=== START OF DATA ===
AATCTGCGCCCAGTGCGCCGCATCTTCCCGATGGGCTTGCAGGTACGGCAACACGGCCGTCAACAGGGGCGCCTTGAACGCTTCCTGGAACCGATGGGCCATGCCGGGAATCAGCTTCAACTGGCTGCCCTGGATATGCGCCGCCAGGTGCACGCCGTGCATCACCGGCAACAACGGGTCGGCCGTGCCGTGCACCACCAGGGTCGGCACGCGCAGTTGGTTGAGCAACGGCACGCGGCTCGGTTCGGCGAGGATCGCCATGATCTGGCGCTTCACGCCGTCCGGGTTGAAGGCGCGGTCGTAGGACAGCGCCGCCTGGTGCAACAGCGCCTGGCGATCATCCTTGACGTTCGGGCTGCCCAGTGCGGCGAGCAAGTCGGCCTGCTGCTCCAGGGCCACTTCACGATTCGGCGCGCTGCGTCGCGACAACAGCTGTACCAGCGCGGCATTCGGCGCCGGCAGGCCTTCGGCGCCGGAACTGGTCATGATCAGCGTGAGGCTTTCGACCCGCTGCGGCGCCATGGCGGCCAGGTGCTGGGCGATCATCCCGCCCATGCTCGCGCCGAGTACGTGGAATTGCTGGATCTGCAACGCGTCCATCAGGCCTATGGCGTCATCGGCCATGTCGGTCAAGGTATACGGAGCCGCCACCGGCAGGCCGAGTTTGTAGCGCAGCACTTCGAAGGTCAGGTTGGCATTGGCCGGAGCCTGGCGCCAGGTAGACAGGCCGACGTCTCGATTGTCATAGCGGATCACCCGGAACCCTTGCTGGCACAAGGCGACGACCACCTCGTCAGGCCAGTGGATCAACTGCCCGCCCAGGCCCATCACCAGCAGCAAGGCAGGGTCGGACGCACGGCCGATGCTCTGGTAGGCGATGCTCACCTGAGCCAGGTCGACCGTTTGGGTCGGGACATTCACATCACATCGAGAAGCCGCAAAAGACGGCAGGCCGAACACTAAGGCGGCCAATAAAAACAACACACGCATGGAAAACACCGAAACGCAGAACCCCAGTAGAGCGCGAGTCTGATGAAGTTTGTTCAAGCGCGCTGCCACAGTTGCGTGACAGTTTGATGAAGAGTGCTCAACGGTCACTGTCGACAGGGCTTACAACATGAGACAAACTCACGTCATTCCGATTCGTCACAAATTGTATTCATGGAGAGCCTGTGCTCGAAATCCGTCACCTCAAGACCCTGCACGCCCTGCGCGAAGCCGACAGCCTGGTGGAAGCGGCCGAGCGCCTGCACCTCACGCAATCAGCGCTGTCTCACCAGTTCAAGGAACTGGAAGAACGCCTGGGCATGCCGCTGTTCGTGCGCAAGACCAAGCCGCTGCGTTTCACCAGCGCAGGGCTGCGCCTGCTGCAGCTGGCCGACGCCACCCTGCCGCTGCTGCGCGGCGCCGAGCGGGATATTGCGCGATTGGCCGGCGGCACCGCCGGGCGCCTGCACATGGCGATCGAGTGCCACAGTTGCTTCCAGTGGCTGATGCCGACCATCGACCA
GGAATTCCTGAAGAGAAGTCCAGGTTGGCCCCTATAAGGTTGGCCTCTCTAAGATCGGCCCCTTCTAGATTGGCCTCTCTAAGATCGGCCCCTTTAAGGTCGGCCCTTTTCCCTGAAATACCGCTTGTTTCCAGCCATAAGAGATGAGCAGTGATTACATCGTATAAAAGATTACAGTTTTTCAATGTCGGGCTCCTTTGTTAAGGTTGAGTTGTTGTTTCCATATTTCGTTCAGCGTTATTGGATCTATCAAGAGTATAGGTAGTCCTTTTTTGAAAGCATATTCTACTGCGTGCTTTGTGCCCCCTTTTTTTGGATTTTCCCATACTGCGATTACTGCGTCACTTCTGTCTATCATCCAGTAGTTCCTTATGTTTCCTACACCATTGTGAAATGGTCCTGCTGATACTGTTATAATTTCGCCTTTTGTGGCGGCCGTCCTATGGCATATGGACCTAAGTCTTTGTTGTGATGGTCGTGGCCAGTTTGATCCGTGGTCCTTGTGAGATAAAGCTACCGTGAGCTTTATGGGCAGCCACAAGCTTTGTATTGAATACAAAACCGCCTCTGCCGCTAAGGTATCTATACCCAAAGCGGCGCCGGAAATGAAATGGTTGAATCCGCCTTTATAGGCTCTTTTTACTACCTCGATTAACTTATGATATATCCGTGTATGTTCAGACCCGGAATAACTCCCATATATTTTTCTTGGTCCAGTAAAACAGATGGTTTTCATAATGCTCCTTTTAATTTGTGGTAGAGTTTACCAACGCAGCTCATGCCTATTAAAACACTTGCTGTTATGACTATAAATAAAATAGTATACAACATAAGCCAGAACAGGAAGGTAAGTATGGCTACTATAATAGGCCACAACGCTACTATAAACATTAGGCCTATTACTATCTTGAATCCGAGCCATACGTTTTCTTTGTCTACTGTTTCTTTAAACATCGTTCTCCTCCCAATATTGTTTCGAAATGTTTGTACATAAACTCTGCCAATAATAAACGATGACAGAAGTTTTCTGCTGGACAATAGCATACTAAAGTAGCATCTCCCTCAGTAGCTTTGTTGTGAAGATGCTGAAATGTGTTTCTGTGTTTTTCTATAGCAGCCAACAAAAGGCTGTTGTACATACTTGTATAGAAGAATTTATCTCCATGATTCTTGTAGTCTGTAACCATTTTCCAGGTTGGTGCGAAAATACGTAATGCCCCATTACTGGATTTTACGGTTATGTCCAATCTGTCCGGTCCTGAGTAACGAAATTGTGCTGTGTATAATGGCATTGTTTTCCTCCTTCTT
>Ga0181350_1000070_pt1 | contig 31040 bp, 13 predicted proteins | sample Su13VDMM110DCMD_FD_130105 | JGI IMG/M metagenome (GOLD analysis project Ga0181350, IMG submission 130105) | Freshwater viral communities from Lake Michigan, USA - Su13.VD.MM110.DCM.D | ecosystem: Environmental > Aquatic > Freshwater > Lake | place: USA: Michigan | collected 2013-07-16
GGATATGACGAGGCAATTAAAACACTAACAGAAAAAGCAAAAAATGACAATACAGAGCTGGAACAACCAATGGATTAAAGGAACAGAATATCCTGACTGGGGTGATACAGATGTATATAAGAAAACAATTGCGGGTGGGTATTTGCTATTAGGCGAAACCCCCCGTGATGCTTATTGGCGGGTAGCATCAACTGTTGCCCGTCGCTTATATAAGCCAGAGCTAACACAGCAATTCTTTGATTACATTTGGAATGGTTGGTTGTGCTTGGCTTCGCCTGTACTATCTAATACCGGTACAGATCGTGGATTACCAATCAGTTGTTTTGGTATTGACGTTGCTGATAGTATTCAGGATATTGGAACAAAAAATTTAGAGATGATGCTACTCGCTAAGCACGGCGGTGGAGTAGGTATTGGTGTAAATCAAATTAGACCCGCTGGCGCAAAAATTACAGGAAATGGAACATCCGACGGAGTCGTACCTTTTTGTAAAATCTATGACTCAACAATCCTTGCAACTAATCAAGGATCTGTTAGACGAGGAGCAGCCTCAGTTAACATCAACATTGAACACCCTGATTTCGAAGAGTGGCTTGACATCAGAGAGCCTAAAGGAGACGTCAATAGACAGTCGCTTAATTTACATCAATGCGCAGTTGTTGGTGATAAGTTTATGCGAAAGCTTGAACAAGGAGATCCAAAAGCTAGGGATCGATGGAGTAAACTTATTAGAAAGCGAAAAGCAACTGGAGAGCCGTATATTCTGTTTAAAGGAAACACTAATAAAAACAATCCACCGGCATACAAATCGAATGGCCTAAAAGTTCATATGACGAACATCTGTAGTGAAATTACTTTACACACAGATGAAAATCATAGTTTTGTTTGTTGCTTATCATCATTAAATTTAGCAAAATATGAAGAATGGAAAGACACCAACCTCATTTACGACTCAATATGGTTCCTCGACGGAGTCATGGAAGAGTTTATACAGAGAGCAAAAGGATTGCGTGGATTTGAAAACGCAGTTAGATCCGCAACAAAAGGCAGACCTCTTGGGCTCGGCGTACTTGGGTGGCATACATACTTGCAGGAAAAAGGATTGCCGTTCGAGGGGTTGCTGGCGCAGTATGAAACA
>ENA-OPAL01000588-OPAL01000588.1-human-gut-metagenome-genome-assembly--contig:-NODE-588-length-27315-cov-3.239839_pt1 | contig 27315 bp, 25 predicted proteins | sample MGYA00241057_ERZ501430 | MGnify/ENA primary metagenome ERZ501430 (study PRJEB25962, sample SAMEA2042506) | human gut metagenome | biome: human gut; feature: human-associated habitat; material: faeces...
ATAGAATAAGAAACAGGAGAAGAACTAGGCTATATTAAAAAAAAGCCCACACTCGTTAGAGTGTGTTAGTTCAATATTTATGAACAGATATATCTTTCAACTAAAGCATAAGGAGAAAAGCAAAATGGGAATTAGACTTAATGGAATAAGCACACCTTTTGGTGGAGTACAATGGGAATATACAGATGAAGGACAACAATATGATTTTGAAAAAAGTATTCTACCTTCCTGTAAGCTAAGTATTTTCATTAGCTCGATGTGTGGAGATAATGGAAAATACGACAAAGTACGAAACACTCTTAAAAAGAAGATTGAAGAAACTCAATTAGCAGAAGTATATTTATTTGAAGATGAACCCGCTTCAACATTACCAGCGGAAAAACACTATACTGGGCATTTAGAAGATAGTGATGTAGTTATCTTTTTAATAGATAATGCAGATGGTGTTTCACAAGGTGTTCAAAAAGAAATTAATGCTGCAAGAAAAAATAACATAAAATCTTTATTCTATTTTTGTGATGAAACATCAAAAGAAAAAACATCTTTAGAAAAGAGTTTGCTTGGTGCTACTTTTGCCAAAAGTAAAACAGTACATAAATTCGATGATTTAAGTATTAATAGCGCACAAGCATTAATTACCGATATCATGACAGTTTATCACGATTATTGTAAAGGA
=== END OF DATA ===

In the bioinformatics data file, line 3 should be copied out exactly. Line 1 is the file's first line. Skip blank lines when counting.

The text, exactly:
>Ga0181350_1000070_pt1 | contig 31040 bp, 13 predicted proteins | sample Su13VDMM110DCMD_FD_130105 | JGI IMG/M metagenome (GOLD analysis project Ga0181350, IMG submission 130105) | Freshwater viral communities from Lake Michigan, USA - Su13.VD.MM110.DCM.D | ecosystem: Environmental > Aquatic > Freshwater > Lake | place: USA: Michigan | collected 2013-07-16